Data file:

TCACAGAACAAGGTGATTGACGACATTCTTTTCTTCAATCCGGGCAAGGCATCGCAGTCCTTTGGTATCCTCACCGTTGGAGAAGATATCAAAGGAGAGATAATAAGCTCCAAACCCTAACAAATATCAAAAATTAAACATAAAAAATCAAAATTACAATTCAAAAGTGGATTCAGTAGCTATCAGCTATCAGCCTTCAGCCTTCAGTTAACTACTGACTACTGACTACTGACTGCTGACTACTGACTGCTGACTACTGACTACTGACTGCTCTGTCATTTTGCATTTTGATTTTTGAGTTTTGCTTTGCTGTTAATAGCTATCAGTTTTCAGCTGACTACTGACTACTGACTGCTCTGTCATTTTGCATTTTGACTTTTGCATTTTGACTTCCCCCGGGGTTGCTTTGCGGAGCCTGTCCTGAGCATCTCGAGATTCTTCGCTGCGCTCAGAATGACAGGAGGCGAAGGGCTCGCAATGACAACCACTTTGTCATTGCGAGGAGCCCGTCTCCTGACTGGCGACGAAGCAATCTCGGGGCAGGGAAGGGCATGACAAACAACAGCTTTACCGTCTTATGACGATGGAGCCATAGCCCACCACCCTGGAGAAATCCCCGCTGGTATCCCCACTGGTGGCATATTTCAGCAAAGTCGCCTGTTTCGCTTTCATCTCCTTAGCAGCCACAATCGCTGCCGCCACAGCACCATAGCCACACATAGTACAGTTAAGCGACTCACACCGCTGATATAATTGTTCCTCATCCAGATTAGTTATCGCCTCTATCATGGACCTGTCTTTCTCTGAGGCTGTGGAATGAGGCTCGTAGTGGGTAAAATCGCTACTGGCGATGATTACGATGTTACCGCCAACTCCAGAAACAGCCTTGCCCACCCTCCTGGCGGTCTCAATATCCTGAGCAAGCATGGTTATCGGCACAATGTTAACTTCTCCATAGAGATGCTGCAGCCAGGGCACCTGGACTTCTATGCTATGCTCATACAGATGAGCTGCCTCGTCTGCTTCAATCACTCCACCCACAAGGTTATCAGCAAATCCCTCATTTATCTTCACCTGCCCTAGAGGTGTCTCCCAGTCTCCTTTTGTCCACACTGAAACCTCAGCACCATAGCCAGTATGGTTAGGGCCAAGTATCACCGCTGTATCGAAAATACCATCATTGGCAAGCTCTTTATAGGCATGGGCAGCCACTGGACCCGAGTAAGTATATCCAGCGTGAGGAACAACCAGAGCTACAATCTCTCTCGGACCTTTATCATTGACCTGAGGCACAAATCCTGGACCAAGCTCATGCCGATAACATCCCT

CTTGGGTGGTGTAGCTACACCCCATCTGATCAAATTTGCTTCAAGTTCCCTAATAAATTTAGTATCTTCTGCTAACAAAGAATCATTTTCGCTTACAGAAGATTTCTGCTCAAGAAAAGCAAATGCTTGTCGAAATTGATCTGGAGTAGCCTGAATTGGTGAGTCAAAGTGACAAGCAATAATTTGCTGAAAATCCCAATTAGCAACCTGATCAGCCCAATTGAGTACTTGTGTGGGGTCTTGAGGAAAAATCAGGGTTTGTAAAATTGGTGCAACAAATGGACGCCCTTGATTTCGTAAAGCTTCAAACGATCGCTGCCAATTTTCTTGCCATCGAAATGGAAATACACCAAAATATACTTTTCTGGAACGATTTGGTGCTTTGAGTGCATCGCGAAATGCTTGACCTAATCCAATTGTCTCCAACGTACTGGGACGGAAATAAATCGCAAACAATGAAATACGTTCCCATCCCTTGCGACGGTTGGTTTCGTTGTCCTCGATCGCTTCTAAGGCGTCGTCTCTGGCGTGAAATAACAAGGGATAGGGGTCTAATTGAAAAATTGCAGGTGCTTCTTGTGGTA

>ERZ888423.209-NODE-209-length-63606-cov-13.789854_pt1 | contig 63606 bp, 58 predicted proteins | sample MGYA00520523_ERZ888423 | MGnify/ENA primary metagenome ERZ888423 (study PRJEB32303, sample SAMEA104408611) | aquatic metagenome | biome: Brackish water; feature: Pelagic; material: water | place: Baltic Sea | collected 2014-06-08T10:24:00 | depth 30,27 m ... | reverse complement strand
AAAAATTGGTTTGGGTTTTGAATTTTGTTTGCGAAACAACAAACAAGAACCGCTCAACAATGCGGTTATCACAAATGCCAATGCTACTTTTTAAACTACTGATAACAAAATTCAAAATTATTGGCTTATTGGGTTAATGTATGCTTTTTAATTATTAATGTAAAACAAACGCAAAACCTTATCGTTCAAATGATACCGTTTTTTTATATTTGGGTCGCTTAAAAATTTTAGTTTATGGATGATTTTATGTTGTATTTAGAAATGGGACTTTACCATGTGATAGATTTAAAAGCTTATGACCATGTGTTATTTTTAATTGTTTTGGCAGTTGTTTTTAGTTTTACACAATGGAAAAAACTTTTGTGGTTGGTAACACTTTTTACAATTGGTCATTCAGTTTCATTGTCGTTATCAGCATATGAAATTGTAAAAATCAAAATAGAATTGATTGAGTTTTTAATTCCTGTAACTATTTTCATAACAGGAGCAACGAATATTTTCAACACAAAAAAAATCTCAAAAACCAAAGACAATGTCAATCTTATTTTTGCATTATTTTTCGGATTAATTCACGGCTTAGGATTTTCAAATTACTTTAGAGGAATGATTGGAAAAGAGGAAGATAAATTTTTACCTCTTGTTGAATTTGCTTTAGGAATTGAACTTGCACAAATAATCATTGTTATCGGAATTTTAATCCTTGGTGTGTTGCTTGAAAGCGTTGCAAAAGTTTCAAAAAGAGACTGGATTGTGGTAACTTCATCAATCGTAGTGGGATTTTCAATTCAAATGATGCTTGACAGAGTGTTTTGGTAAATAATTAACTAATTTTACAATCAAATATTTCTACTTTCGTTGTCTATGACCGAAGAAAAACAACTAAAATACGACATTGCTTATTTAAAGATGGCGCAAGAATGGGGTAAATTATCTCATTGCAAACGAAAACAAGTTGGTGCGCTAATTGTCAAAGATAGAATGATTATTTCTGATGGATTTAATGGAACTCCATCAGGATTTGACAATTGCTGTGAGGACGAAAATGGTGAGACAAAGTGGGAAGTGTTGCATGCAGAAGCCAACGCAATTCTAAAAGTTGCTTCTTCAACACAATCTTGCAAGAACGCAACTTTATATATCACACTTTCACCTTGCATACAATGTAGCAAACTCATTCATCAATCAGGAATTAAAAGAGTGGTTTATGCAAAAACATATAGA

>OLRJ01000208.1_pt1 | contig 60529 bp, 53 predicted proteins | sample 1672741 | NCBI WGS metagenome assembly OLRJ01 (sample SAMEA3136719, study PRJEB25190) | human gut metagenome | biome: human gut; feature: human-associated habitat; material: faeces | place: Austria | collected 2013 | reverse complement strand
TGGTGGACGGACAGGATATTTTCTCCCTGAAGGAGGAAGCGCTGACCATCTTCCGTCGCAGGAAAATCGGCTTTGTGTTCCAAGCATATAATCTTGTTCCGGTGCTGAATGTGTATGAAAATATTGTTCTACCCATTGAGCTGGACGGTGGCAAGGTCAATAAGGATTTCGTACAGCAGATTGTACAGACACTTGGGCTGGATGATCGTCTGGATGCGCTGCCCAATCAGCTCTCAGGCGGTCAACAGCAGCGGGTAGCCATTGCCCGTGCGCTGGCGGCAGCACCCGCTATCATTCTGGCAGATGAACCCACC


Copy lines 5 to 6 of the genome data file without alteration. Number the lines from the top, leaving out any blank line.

>OLRJ01000208.1_pt1 | contig 60529 bp, 53 predicted proteins | sample 1672741 | NCBI WGS metagenome assembly OLRJ01 (sample SAMEA3136719, study PRJEB25190) | human gut metagenome | biome: human gut; feature: human-associated habitat; material: faeces | place: Austria | collected 2013 | reverse complement strand
TGGTGGACGGACAGGATATTTTCTCCCTGAAGGAGGAAGCGCTGACCATCTTCCGTCGCAGGAAAATCGGCTTTGTGTTCCAAGCATATAATCTTGTTCCGGTGCTGAATGTGTATGAAAATATTGTTCTACCCATTGAGCTGGACGGTGGCAAGGTCAATAAGGATTTCGTACAGCAGATTGTACAGACACTTGGGCTGGATGATCGTCTGGATGCGCTGCCCAATCAGCTCTCAGGCGGTCAACAGCAGCGGGTAGCCATTGCCCGTGCGCTGGCGGCAGCACCCGCTATCATTCTGGCAGATGAACCCACC